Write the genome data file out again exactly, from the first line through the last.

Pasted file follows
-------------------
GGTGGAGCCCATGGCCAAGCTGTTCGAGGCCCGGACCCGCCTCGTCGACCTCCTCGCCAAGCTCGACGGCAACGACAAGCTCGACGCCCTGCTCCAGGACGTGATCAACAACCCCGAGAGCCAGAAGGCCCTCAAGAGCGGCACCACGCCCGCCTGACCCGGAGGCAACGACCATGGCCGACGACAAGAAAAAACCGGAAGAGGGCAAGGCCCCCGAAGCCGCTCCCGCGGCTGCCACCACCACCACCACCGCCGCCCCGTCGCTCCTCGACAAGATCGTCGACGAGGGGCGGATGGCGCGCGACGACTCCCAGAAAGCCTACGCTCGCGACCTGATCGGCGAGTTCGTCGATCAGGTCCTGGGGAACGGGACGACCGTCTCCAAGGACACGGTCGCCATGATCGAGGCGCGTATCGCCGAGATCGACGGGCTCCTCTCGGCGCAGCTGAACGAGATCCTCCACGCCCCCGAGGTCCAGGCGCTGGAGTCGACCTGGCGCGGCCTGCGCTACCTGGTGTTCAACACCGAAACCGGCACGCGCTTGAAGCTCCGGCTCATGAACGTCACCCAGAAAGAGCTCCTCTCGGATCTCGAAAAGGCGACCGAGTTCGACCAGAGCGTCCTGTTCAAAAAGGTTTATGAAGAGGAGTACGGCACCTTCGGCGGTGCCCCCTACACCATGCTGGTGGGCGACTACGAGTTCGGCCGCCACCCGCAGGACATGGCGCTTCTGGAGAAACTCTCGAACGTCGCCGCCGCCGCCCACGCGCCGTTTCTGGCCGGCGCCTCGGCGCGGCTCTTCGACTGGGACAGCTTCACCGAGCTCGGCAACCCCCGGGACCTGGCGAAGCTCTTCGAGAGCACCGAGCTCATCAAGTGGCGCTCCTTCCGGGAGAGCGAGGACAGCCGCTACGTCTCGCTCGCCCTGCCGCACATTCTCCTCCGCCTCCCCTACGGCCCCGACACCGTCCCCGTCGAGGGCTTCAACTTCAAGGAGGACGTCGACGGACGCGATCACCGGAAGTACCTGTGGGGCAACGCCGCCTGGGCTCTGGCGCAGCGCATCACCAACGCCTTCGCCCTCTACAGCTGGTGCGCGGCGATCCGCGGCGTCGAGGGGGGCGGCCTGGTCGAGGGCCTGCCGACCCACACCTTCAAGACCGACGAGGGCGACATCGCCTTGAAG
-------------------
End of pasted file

GGTGGAGCCCATGGCCAAGCTGTTCGAGGCCCGGACCCGCCTCGTCGACCTCCTCGCCAAGCTCGACGGCAACGACAAGCTCGACGCCCTGCTCCAGGACGTGATCAACAACCCCGAGAGCCAGAAGGCCCTCAAGAGCGGCACCACGCCCGCCTGACCCGGAGGCAACGACCATGGCCGACGACAAGAAAAAACCGGAAGAGGGCAAGGCCCCCGAAGCCGCTCCCGCGGCTGCCACCACCACCACCACCGCCGCCCCGTCGCTCCTCGACAAGATCGTCGACGAGGGGCGGATGGCGCGCGACGACTCCCAGAAAGCCTACGCTCGCGACCTGATCGGCGAGTTCGTCGATCAGGTCCTGGGGAACGGGACGACCGTCTCCAAGGACACGGTCGCCATGATCGAGGCGCGTATCGCCGAGATCGACGGGCTCCTCTCGGCGCAGCTGAACGAGATCCTCCACGCCCCCGAGGTCCAGGCGCTGGAGTCGACCTGGCGCGGCCTGCGCTACCTGGTGTTCAACACCGAAACCGGCACGCGCTTGAAGCTCCGGCTCATGAACGTCACCCAGAAAGAGCTCCTCTCGGATCTCGAAAAGGCGACCGAGTTCGACCAGAGCGTCCTGTTCAAAAAGGTTTATGAAGAGGAGTACGGCACCTTCGGCGGTGCCCCCTACACCATGCTGGTGGGCGACTACGAGTTCGGCCGCCACCCGCAGGACATGGCGCTTCTGGAGAAACTCTCGAACGTCGCCGCCGCCGCCCACGCGCCGTTTCTGGCCGGCGCCTCGGCGCGGCTCTTCGACTGGGACAGCTTCACCGAGCTCGGCAACCCCCGGGACCTGGCGAAGCTCTTCGAGAGCACCGAGCTCATCAAGTGGCGCTCCTTCCGGGAGAGCGAGGACAGCCGCTACGTCTCGCTCGCCCTGCCGCACATTCTCCTCCGCCTCCCCTACGGCCCCGACACCGTCCCCGTCGAGGGCTTCAACTTCAAGGAGGACGTCGACGGACGCGATCACCGGAAGTACCTGTGGGGCAACGCCGCCTGGGCTCTGGCGCAGCGCATCACCAACGCCTTCGCCCTCTACAGCTGGTGCGCGGCGATCCGCGGCGTCGAGGGGGGCGGCCTGGTCGAGGGCCTGCCGACCCACACCTTCAAGACCGACGAGGGCGACATCGCCTTGAAG